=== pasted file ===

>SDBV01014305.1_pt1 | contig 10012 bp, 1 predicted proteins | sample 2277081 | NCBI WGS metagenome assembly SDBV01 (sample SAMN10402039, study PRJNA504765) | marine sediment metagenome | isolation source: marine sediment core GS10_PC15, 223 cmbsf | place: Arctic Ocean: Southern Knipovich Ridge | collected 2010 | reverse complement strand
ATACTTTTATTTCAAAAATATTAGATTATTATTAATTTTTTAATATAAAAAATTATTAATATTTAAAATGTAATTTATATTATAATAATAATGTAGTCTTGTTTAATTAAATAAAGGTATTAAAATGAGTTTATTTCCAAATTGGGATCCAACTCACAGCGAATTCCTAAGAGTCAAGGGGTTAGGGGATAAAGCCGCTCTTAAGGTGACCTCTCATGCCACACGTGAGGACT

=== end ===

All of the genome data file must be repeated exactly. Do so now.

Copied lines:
>SDBV01014305.1_pt1 | contig 10012 bp, 1 predicted proteins | sample 2277081 | NCBI WGS metagenome assembly SDBV01 (sample SAMN10402039, study PRJNA504765) | marine sediment metagenome | isolation source: marine sediment core GS10_PC15, 223 cmbsf | place: Arctic Ocean: Southern Knipovich Ridge | collected 2010 | reverse complement strand
ATACTTTTATTTCAAAAATATTAGATTATTATTAATTTTTTAATATAAAAAATTATTAATATTTAAAATGTAATTTATATTATAATAATAATGTAGTCTTGTTTAATTAAATAAAGGTATTAAAATGAGTTTATTTCCAAATTGGGATCCAACTCACAGCGAATTCCTAAGAGTCAAGGGGTTAGGGGATAAAGCCGCTCTTAAGGTGACCTCTCATGCCACACGTGAGGACT